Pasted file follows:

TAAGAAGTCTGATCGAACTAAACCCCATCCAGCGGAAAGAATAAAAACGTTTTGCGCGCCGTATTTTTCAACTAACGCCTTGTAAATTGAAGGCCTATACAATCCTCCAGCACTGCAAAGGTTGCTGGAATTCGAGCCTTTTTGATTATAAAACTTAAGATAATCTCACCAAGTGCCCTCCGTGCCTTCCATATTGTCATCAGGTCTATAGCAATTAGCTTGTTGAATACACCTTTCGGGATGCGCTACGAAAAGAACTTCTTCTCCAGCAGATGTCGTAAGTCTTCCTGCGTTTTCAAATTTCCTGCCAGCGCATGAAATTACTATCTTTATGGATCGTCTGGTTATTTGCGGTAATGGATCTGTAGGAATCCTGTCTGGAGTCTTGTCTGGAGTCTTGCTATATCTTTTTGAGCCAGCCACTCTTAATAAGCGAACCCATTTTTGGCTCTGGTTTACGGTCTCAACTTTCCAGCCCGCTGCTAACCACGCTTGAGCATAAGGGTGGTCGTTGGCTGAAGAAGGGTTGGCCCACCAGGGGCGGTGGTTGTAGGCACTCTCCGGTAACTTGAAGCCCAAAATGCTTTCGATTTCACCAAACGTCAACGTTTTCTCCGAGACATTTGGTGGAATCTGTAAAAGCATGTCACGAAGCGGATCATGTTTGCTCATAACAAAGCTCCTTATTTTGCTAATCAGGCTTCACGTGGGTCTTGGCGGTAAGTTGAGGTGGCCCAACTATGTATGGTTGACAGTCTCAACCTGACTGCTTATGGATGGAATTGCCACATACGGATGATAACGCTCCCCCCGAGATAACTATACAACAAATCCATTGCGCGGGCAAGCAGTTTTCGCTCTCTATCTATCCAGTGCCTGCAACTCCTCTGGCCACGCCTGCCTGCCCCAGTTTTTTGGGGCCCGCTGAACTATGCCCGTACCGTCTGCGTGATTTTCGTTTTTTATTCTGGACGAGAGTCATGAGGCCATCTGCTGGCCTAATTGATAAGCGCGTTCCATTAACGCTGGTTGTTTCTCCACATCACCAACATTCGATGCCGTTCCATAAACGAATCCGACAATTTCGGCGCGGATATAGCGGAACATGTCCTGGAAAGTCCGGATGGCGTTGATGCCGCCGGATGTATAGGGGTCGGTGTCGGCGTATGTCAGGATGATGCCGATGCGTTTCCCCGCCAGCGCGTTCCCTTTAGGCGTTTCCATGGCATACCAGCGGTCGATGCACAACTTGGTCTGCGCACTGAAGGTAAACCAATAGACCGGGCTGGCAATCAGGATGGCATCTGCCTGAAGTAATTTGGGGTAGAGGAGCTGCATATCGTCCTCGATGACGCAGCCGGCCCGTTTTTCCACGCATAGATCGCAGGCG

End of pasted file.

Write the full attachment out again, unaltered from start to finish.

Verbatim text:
TAAGAAGTCTGATCGAACTAAACCCCATCCAGCGGAAAGAATAAAAACGTTTTGCGCGCCGTATTTTTCAACTAACGCCTTGTAAATTGAAGGCCTATACAATCCTCCAGCACTGCAAAGGTTGCTGGAATTCGAGCCTTTTTGATTATAAAACTTAAGATAATCTCACCAAGTGCCCTCCGTGCCTTCCATATTGTCATCAGGTCTATAGCAATTAGCTTGTTGAATACACCTTTCGGGATGCGCTACGAAAAGAACTTCTTCTCCAGCAGATGTCGTAAGTCTTCCTGCGTTTTCAAATTTCCTGCCAGCGCATGAAATTACTATCTTTATGGATCGTCTGGTTATTTGCGGTAATGGATCTGTAGGAATCCTGTCTGGAGTCTTGTCTGGAGTCTTGCTATATCTTTTTGAGCCAGCCACTCTTAATAAGCGAACCCATTTTTGGCTCTGGTTTACGGTCTCAACTTTCCAGCCCGCTGCTAACCACGCTTGAGCATAAGGGTGGTCGTTGGCTGAAGAAGGGTTGGCCCACCAGGGGCGGTGGTTGTAGGCACTCTCCGGTAACTTGAAGCCCAAAATGCTTTCGATTTCACCAAACGTCAACGTTTTCTCCGAGACATTTGGTGGAATCTGTAAAAGCATGTCACGAAGCGGATCATGTTTGCTCATAACAAAGCTCCTTATTTTGCTAATCAGGCTTCACGTGGGTCTTGGCGGTAAGTTGAGGTGGCCCAACTATGTATGGTTGACAGTCTCAACCTGACTGCTTATGGATGGAATTGCCACATACGGATGATAACGCTCCCCCCGAGATAACTATACAACAAATCCATTGCGCGGGCAAGCAGTTTTCGCTCTCTATCTATCCAGTGCCTGCAACTCCTCTGGCCACGCCTGCCTGCCCCAGTTTTTTGGGGCCCGCTGAACTATGCCCGTACCGTCTGCGTGATTTTCGTTTTTTATTCTGGACGAGAGTCATGAGGCCATCTGCTGGCCTAATTGATAAGCGCGTTCCATTAACGCTGGTTGTTTCTCCACATCACCAACATTCGATGCCGTTCCATAAACGAATCCGACAATTTCGGCGCGGATATAGCGGAACATGTCCTGGAAAGTCCGGATGGCGTTGATGCCGCCGGATGTATAGGGGTCGGTGTCGGCGTATGTCAGGATGATGCCGATGCGTTTCCCCGCCAGCGCGTTCCCTTTAGGCGTTTCCATGGCATACCAGCGGTCGATGCACAACTTGGTCTGCGCACTGAAGGTAAACCAATAGACCGGGCTGGCAATCAGGATGGCATCTGCCTGAAGTAATTTGGGGTAGAGGAGCTGCATATCGTCCTCGATGACGCAGCCGGCCCGTTTTTCCACGCATAGATCGCAGGCG